Attention mediates the effect of context-relevant social meaning on prospective duration judgments

N. Srinivasan (Lead / Corresponding author), S. Tewari, M. Makwana, N. P. Hopkins

Research output: Contribution to journalArticle

5 Citations (Scopus)
10 Downloads (Pure)

Abstract

In everyday life we perceive events as having durations. Recent research suggests that the labeling of a stimulus influences the experience of its duration. Plausibly, the social meaning attributed to a stimulus impacts upon the amount of attention allocated to it, with greater attention resulting in better encoding and longer reproduction times. However, direct evidence for the role of attention in this effect of social meaning on duration reproduction is lacking. The present study addresses this issue directly. Eighty four male Hindu pilgrims attending the Kumbh Mela in India listened to an ambiguous sound-clip and reproduced its duration in a prospective timing task. The context-relevant social meaning of this sound-clip was manipulated through attributing the sound to either the religious festival or busy city streets. Attentional load was manipulated by asking half the participants to perform a concurrent task. Reproduced durations were longer in the Mela compared to the City condition but only when participants completed a single task. The finding that mere labeling of the stimulus impacts duration judgments in a prospective paradigm in the single task but not the dual task conditions suggests that the effect of social meaning is indeed mediated through the deployment of attentional resources.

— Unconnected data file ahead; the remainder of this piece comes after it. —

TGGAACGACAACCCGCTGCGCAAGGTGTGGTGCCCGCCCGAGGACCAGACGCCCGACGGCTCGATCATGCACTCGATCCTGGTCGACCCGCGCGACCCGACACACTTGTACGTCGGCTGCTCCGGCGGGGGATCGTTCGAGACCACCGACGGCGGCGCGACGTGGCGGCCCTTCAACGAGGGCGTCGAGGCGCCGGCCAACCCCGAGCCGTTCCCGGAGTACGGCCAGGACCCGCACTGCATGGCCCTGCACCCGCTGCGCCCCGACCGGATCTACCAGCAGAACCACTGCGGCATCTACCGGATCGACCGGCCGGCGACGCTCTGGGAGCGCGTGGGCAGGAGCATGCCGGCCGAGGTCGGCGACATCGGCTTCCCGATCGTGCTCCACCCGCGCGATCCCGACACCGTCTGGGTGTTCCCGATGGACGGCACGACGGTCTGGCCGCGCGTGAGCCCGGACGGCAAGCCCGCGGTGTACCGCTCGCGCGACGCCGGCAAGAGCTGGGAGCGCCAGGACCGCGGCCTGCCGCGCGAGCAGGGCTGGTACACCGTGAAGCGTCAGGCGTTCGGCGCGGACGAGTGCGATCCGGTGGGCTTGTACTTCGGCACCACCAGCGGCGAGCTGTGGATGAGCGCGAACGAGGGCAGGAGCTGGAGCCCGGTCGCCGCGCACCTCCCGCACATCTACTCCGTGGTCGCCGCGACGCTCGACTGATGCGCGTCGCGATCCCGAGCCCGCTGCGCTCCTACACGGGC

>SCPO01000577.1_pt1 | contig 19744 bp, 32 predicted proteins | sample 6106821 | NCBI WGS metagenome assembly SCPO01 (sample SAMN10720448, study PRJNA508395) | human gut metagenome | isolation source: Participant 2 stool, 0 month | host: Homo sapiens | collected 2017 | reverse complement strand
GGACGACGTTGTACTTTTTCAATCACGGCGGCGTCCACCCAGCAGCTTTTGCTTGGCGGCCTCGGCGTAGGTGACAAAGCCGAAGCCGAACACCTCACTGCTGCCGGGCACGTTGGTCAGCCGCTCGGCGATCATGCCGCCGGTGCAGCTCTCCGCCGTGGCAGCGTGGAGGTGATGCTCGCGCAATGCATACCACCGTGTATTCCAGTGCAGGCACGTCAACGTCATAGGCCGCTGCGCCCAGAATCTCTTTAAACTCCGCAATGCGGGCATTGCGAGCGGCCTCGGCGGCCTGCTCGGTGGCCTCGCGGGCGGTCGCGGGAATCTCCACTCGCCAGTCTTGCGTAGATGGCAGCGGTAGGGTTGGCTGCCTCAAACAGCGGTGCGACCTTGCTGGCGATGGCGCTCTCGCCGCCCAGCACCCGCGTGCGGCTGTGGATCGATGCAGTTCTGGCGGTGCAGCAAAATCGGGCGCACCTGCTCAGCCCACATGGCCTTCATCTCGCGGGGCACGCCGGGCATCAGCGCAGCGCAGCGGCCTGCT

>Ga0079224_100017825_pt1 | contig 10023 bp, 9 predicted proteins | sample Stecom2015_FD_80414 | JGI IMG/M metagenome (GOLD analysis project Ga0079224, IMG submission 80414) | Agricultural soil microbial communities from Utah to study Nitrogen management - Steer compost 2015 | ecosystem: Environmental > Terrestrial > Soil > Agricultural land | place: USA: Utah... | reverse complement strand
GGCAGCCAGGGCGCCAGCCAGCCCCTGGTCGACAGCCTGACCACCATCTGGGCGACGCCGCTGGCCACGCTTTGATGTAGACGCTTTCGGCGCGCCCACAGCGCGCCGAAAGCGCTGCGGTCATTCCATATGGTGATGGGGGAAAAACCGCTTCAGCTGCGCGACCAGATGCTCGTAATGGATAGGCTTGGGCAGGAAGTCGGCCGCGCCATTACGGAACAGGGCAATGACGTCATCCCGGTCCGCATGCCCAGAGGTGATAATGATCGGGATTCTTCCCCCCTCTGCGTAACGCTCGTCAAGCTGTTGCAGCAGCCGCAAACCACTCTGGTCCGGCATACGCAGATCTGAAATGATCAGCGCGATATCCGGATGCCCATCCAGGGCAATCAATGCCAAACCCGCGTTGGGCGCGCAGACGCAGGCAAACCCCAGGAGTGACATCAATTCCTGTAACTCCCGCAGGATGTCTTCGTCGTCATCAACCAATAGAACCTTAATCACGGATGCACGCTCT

Original languageEnglish
Pages (from-to)189-200
Number of pages12
JournalTiming and Time Perception
Volume3
Issue number3-4
Early online date2 Sep 2014
DOIs
Publication statusPublished - 2015

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Keywords

  • attention
  • duration judgment
  • time perception
  • Social meaning
  • prospective paradigm
  • dual-task

Cite this

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Attention mediates the effect of context-relevant social meaning on prospective duration judgments. / Srinivasan, N. (Lead / Corresponding author); Tewari, S.; Makwana, M.; Hopkins, N. P.

In: Timing and Time Perception, Vol. 3, No. 3-4, 2015, p. 189-200.

Research output: Contribution to journalArticle

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